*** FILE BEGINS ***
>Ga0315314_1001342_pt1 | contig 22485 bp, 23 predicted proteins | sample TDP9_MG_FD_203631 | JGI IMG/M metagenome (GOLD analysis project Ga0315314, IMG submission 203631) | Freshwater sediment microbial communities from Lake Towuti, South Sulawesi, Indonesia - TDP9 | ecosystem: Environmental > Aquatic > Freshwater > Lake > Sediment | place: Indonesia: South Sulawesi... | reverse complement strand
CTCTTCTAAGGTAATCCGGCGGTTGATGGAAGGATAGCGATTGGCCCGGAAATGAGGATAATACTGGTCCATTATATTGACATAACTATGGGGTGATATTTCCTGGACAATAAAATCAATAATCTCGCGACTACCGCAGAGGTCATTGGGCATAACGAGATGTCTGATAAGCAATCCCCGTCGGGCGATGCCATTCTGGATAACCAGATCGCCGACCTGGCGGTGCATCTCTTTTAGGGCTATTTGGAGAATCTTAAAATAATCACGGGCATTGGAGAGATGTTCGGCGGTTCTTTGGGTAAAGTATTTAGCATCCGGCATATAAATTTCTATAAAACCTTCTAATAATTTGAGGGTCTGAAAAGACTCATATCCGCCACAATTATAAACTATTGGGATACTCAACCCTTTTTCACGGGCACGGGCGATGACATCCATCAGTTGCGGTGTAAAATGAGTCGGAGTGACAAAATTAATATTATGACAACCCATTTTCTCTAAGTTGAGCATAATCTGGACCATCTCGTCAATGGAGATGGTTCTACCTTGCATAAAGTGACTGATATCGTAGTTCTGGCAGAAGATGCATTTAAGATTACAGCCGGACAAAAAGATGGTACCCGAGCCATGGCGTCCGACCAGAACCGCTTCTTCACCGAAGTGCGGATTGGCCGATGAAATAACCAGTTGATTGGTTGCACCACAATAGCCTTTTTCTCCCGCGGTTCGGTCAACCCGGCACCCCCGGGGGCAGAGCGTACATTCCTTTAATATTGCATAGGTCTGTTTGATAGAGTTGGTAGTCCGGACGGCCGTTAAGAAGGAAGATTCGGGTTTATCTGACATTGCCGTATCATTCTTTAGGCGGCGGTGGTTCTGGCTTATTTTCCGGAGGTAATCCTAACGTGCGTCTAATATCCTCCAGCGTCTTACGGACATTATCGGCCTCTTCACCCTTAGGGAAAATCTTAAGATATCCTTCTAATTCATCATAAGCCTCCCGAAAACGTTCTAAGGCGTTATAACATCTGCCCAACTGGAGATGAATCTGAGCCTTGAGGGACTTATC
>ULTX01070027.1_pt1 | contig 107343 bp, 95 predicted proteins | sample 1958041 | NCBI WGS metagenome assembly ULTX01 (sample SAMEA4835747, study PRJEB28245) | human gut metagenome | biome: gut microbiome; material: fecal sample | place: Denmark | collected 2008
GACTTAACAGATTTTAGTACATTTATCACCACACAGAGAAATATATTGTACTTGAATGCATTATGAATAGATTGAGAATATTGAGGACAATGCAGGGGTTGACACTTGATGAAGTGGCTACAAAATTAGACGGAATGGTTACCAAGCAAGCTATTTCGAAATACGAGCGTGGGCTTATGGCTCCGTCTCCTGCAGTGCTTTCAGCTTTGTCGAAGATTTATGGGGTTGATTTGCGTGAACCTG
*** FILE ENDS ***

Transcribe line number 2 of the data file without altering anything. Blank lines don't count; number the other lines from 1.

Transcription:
CTCTTCTAAGGTAATCCGGCGGTTGATGGAAGGATAGCGATTGGCCCGGAAATGAGGATAATACTGGTCCATTATATTGACATAACTATGGGGTGATATTTCCTGGACAATAAAATCAATAATCTCGCGACTACCGCAGAGGTCATTGGGCATAACGAGATGTCTGATAAGCAATCCCCGTCGGGCGATGCCATTCTGGATAACCAGATCGCCGACCTGGCGGTGCATCTCTTTTAGGGCTATTTGGAGAATCTTAAAATAATCACGGGCATTGGAGAGATGTTCGGCGGTTCTTTGGGTAAAGTATTTAGCATCCGGCATATAAATTTCTATAAAACCTTCTAATAATTTGAGGGTCTGAAAAGACTCATATCCGCCACAATTATAAACTATTGGGATACTCAACCCTTTTTCACGGGCACGGGCGATGACATCCATCAGTTGCGGTGTAAAATGAGTCGGAGTGACAAAATTAATATTATGACAACCCATTTTCTCTAAGTTGAGCATAATCTGGACCATCTCGTCAATGGAGATGGTTCTACCTTGCATAAAGTGACTGATATCGTAGTTCTGGCAGAAGATGCATTTAAGATTACAGCCGGACAAAAAGATGGTACCCGAGCCATGGCGTCCGACCAGAACCGCTTCTTCACCGAAGTGCGGATTGGCCGATGAAATAACCAGTTGATTGGTTGCACCACAATAGCCTTTTTCTCCCGCGGTTCGGTCAACCCGGCACCCCCGGGGGCAGAGCGTACATTCCTTTAATATTGCATAGGTCTGTTTGATAGAGTTGGTAGTCCGGACGGCCGTTAAGAAGGAAGATTCGGGTTTATCTGACATTGCCGTATCATTCTTTAGGCGGCGGTGGTTCTGGCTTATTTTCCGGAGGTAATCCTAACGTGCGTCTAATATCCTCCAGCGTCTTACGGACATTATCGGCCTCTTCACCCTTAGGGAAAATCTTAAGATATCCTTCTAATTCATCATAAGCCTCCCGAAAACGTTCTAAGGCGTTATAACATCTGCCCAACTGGAGATGAATCTGAGCCTTGAGGGACTTATC